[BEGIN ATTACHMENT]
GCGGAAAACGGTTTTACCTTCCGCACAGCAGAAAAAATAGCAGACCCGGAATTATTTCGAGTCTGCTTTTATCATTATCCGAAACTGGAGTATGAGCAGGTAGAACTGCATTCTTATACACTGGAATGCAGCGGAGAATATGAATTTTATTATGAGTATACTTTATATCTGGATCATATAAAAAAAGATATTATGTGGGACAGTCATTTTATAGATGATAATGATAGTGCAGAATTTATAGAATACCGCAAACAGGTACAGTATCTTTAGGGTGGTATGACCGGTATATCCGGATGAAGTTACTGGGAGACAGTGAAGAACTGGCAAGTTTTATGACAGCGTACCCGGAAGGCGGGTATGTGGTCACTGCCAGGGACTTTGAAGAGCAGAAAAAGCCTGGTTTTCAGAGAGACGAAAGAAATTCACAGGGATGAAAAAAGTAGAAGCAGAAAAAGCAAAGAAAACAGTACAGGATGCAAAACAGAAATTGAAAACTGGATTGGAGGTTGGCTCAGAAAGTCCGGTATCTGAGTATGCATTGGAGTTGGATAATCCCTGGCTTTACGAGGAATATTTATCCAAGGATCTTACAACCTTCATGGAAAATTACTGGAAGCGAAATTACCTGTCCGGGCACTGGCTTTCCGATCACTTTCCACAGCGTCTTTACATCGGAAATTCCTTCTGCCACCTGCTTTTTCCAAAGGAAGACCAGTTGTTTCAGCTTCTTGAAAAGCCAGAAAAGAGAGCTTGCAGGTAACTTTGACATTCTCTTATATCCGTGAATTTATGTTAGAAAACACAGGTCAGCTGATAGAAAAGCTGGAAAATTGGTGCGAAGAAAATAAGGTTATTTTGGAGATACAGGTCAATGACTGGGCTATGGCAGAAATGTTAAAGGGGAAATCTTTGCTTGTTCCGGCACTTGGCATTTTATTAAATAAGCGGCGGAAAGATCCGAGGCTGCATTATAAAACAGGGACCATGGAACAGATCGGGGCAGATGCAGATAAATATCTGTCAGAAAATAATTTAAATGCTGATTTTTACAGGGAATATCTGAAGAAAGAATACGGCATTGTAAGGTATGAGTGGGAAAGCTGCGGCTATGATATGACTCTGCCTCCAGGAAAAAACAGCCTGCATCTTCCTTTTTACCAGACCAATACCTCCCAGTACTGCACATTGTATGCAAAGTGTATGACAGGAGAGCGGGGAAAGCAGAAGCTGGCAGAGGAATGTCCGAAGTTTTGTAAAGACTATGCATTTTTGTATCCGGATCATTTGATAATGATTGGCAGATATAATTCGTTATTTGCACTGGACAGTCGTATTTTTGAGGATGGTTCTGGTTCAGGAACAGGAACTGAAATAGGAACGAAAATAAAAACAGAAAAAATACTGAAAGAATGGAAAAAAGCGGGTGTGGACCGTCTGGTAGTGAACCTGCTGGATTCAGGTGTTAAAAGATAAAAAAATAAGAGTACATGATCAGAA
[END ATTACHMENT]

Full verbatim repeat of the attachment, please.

GCGGAAAACGGTTTTACCTTCCGCACAGCAGAAAAAATAGCAGACCCGGAATTATTTCGAGTCTGCTTTTATCATTATCCGAAACTGGAGTATGAGCAGGTAGAACTGCATTCTTATACACTGGAATGCAGCGGAGAATATGAATTTTATTATGAGTATACTTTATATCTGGATCATATAAAAAAAGATATTATGTGGGACAGTCATTTTATAGATGATAATGATAGTGCAGAATTTATAGAATACCGCAAACAGGTACAGTATCTTTAGGGTGGTATGACCGGTATATCCGGATGAAGTTACTGGGAGACAGTGAAGAACTGGCAAGTTTTATGACAGCGTACCCGGAAGGCGGGTATGTGGTCACTGCCAGGGACTTTGAAGAGCAGAAAAAGCCTGGTTTTCAGAGAGACGAAAGAAATTCACAGGGATGAAAAAAGTAGAAGCAGAAAAAGCAAAGAAAACAGTACAGGATGCAAAACAGAAATTGAAAACTGGATTGGAGGTTGGCTCAGAAAGTCCGGTATCTGAGTATGCATTGGAGTTGGATAATCCCTGGCTTTACGAGGAATATTTATCCAAGGATCTTACAACCTTCATGGAAAATTACTGGAAGCGAAATTACCTGTCCGGGCACTGGCTTTCCGATCACTTTCCACAGCGTCTTTACATCGGAAATTCCTTCTGCCACCTGCTTTTTCCAAAGGAAGACCAGTTGTTTCAGCTTCTTGAAAAGCCAGAAAAGAGAGCTTGCAGGTAACTTTGACATTCTCTTATATCCGTGAATTTATGTTAGAAAACACAGGTCAGCTGATAGAAAAGCTGGAAAATTGGTGCGAAGAAAATAAGGTTATTTTGGAGATACAGGTCAATGACTGGGCTATGGCAGAAATGTTAAAGGGGAAATCTTTGCTTGTTCCGGCACTTGGCATTTTATTAAATAAGCGGCGGAAAGATCCGAGGCTGCATTATAAAACAGGGACCATGGAACAGATCGGGGCAGATGCAGATAAATATCTGTCAGAAAATAATTTAAATGCTGATTTTTACAGGGAATATCTGAAGAAAGAATACGGCATTGTAAGGTATGAGTGGGAAAGCTGCGGCTATGATATGACTCTGCCTCCAGGAAAAAACAGCCTGCATCTTCCTTTTTACCAGACCAATACCTCCCAGTACTGCACATTGTATGCAAAGTGTATGACAGGAGAGCGGGGAAAGCAGAAGCTGGCAGAGGAATGTCCGAAGTTTTGTAAAGACTATGCATTTTTGTATCCGGATCATTTGATAATGATTGGCAGATATAATTCGTTATTTGCACTGGACAGTCGTATTTTTGAGGATGGTTCTGGTTCAGGAACAGGAACTGAAATAGGAACGAAAATAAAAACAGAAAAAATACTGAAAGAATGGAAAAAAGCGGGTGTGGACCGTCTGGTAGTGAACCTGCTGGATTCAGGTGTTAAAAGATAAAAAAATAAGAGTACATGATCAGAA